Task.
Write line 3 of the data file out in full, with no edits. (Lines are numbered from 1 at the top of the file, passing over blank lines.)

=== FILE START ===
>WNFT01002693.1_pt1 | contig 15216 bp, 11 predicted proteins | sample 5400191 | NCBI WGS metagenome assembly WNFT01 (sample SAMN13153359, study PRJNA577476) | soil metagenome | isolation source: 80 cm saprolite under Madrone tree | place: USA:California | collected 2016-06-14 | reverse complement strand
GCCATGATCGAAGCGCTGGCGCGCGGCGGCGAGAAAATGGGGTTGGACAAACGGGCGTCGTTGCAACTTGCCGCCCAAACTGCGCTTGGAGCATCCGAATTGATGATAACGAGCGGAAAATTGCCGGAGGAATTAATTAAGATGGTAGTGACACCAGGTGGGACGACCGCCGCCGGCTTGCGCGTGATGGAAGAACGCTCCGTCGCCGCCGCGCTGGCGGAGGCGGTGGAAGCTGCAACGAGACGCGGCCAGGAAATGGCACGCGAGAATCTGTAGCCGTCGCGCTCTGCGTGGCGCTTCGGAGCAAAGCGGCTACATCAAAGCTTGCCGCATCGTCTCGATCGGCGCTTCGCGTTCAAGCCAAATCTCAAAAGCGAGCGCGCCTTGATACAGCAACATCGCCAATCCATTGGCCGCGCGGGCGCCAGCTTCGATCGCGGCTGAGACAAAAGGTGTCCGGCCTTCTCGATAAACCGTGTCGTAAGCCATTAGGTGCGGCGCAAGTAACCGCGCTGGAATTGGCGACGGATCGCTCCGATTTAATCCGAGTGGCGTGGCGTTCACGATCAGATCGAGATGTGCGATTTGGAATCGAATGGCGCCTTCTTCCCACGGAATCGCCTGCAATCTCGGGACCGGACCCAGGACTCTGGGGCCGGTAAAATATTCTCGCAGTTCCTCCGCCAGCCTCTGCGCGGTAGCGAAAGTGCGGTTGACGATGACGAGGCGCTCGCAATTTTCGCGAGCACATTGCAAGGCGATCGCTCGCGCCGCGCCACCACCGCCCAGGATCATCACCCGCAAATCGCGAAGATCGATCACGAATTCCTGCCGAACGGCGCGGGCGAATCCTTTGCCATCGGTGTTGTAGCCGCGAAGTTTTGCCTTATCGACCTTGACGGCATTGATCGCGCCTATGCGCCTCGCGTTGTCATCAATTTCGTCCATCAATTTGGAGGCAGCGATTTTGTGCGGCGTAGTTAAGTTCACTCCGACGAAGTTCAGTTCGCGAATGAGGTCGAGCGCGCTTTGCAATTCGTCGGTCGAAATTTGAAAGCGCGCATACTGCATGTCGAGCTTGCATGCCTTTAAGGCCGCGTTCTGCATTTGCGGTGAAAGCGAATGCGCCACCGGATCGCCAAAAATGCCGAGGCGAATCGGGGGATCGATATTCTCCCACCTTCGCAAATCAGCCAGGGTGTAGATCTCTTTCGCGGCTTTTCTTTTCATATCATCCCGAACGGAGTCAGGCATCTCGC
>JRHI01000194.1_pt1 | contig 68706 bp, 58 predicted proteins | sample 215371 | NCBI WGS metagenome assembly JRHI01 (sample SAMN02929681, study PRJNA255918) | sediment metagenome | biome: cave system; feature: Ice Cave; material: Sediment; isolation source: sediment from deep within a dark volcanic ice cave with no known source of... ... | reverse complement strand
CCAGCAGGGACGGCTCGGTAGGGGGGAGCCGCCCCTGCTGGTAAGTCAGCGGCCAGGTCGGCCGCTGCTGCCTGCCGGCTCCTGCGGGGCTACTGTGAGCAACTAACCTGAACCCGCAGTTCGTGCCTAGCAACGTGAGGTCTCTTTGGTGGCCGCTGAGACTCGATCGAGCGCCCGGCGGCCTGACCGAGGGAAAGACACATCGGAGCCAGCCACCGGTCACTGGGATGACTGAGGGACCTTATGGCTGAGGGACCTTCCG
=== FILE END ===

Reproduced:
>JRHI01000194.1_pt1 | contig 68706 bp, 58 predicted proteins | sample 215371 | NCBI WGS metagenome assembly JRHI01 (sample SAMN02929681, study PRJNA255918) | sediment metagenome | biome: cave system; feature: Ice Cave; material: Sediment; isolation source: sediment from deep within a dark volcanic ice cave with no known source of... ... | reverse complement strand